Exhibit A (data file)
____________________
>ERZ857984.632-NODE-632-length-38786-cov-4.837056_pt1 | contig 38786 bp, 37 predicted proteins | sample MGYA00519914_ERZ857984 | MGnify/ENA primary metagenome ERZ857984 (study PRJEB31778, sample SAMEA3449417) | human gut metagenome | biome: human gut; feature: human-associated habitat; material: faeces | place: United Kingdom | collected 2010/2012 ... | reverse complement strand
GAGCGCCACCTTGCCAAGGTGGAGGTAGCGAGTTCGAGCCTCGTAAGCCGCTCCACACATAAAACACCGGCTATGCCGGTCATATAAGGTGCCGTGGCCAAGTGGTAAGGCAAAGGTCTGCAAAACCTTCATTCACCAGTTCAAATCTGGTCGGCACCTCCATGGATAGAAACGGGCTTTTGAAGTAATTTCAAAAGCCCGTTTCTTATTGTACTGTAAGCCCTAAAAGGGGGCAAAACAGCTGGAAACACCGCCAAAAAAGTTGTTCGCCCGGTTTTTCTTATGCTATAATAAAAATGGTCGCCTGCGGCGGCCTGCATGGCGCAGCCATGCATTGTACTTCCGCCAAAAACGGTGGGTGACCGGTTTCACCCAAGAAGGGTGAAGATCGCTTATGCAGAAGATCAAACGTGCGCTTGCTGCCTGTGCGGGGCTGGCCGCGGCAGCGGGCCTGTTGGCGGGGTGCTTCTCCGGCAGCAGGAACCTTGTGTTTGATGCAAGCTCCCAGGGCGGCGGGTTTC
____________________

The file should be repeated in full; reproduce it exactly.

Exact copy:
>ERZ857984.632-NODE-632-length-38786-cov-4.837056_pt1 | contig 38786 bp, 37 predicted proteins | sample MGYA00519914_ERZ857984 | MGnify/ENA primary metagenome ERZ857984 (study PRJEB31778, sample SAMEA3449417) | human gut metagenome | biome: human gut; feature: human-associated habitat; material: faeces | place: United Kingdom | collected 2010/2012 ... | reverse complement strand
GAGCGCCACCTTGCCAAGGTGGAGGTAGCGAGTTCGAGCCTCGTAAGCCGCTCCACACATAAAACACCGGCTATGCCGGTCATATAAGGTGCCGTGGCCAAGTGGTAAGGCAAAGGTCTGCAAAACCTTCATTCACCAGTTCAAATCTGGTCGGCACCTCCATGGATAGAAACGGGCTTTTGAAGTAATTTCAAAAGCCCGTTTCTTATTGTACTGTAAGCCCTAAAAGGGGGCAAAACAGCTGGAAACACCGCCAAAAAAGTTGTTCGCCCGGTTTTTCTTATGCTATAATAAAAATGGTCGCCTGCGGCGGCCTGCATGGCGCAGCCATGCATTGTACTTCCGCCAAAAACGGTGGGTGACCGGTTTCACCCAAGAAGGGTGAAGATCGCTTATGCAGAAGATCAAACGTGCGCTTGCTGCCTGTGCGGGGCTGGCCGCGGCAGCGGGCCTGTTGGCGGGGTGCTTCTCCGGCAGCAGGAACCTTGTGTTTGATGCAAGCTCCCAGGGCGGCGGGTTTC